Quick Fix: Python raises the
ImportError: No module named 'semantic-version' when it cannot find the library
semantic-version. The most frequent source of this error is that you haven’t installed
semantic-version explicitly with
pip install semantic-version. Alternatively, you may have different Python versions on your computer, and
semantic-version is not installed for the particular version you’re using.
In particular, you can try any of the following commands, depending on your concrete environment and installation needs:
💡 If you have only one version of Python installed:
pip install semantic-version💡 If you have Python 3 (and, possibly, other versions) installed:
pip3 install💡 If you don't have PIP or it doesn't work
python -m pip install💡 If you have Linux and you need to fix permissions (any one):
python3 -m pip install
sudo pip3 install💡 If you have Linux with apt
sudo apt install💡 If you have Windows and you have set up the
py -m pip install💡 If you have Anaconda
conda install -c anaconda💡 If you have Jupyter Notebook
You’ve just learned about the awesome capabilities of the
semantic-version library and you want to try it out, so you start your code with the following statement:
This is supposed to import the semantic-version library into your (virtual) environment. However, it only throws the following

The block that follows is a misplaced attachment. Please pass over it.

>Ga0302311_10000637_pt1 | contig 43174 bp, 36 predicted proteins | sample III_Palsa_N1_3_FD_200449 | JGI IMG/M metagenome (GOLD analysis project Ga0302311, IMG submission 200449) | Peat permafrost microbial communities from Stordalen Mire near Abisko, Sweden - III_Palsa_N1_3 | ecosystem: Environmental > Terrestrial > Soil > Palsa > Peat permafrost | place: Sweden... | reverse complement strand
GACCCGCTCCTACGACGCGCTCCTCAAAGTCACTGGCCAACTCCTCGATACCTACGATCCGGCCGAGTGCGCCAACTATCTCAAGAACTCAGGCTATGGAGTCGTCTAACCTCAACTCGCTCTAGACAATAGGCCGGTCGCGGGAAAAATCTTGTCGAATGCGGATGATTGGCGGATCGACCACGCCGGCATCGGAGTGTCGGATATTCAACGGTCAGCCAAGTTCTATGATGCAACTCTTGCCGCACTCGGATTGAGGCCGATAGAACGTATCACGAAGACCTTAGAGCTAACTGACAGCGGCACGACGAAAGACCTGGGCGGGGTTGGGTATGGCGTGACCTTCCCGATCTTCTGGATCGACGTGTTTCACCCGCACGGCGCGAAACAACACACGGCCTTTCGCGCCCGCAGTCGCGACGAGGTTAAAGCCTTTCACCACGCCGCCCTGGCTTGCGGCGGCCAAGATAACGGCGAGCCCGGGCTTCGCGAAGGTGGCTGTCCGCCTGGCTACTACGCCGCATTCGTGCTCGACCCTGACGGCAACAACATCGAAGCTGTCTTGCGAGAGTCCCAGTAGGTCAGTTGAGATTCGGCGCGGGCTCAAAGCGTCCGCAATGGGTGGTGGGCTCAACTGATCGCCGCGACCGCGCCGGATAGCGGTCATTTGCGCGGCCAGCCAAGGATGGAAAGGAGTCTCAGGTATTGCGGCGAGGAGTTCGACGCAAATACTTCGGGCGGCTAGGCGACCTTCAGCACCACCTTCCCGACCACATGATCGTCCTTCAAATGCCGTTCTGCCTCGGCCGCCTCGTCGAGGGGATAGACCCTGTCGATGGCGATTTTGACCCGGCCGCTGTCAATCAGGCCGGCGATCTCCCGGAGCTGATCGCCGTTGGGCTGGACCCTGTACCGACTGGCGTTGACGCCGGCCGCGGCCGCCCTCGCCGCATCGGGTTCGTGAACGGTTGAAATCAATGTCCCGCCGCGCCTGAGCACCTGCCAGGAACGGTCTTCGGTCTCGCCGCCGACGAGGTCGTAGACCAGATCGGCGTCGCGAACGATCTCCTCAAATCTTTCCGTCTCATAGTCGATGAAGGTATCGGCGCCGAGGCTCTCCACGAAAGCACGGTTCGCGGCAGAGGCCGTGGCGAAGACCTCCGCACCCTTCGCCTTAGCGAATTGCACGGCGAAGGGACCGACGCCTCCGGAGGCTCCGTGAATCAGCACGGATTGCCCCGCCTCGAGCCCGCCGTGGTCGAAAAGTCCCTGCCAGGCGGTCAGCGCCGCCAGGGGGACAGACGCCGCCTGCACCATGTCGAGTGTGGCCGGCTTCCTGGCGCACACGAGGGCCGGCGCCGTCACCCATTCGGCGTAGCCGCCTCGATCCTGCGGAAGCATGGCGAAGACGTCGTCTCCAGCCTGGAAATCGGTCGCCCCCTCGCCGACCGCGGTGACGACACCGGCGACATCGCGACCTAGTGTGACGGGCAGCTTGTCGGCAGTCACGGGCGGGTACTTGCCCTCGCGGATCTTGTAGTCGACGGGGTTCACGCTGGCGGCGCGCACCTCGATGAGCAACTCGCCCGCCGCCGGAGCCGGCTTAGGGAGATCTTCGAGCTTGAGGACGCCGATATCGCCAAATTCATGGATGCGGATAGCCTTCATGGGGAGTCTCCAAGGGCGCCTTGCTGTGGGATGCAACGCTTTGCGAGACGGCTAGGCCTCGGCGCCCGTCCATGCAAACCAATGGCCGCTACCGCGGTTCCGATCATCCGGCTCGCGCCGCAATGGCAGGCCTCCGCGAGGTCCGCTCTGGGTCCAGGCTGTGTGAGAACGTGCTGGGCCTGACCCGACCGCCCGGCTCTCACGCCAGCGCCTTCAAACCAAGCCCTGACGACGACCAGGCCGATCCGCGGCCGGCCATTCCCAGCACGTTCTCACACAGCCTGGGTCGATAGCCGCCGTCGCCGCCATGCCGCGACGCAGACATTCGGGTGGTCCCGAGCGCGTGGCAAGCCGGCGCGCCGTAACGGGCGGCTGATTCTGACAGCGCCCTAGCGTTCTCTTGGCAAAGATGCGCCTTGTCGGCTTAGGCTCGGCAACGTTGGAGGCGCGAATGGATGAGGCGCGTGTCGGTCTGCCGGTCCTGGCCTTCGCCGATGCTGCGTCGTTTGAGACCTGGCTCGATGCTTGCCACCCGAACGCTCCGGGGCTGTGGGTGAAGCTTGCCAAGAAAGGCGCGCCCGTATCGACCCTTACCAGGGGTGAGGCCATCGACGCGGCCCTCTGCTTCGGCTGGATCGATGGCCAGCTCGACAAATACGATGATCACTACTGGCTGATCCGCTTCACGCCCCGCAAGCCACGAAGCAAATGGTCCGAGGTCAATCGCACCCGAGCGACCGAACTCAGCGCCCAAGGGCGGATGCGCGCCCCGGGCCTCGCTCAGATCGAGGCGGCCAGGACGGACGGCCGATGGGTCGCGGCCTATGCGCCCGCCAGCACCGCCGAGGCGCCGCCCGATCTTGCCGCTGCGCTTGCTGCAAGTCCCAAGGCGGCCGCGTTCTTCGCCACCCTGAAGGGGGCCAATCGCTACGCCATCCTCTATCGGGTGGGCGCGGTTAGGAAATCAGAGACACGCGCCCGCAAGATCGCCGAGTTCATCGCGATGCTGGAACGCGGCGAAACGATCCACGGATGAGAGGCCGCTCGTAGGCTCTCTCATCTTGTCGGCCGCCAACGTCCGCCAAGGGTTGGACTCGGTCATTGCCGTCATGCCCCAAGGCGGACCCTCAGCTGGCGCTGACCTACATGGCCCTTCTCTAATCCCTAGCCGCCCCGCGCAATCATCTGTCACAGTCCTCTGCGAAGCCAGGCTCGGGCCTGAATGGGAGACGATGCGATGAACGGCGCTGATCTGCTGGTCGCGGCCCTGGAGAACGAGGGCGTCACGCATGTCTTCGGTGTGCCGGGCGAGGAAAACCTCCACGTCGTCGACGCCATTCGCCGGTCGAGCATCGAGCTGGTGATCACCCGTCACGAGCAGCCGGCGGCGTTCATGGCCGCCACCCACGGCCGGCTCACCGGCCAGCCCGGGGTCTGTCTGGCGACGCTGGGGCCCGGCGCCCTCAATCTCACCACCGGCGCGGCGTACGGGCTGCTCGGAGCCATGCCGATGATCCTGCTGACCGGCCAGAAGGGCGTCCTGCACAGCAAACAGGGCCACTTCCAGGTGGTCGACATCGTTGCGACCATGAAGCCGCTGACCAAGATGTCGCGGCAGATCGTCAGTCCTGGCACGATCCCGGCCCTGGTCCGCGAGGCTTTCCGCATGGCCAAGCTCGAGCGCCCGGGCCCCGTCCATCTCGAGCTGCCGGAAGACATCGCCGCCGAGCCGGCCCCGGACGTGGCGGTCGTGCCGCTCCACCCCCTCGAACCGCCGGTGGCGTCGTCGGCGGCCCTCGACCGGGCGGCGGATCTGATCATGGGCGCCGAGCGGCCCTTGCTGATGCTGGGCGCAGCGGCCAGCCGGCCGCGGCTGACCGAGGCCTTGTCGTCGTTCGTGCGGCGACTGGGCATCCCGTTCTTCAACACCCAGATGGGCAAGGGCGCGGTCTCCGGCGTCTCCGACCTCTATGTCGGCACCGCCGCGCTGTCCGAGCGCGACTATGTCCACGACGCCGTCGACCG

ImportError: No module named semantic-version:
>>> import semantic-version Traceback (most recent call last): File "<pyshell#6>", line 1, in <module> import semantic-version ModuleNotFoundError: No module named 'semantic-version'
Solution Idea 1: Install Library semantic-version
The most likely reason is that Python doesn’t provide
semantic-version in its standard library. You need to install it first!
Before being able to import the
semantic-version module, you need to install it using Python’s package manager
pip. Make sure pip is installed on your machine.
To fix this error, you can run the following command in your Windows shell:
$ pip install semantic-version
This simple command installs
semantic-version in your virtual environment on Windows, Linux, and MacOS. It assumes that your
pip version is updated. If it isn’t, use the following two commands in your terminal, command line, or shell (there’s no harm in doing it anyways):
$ python -m pip install --upgrade pip $ pip install semantic-version
💡 Note: Don’t copy and paste the
$ symbol. This is just to illustrate that you run it in your shell/terminal/command line.
Solution Idea 2: Fix the Path
The error might persist even after you have installed the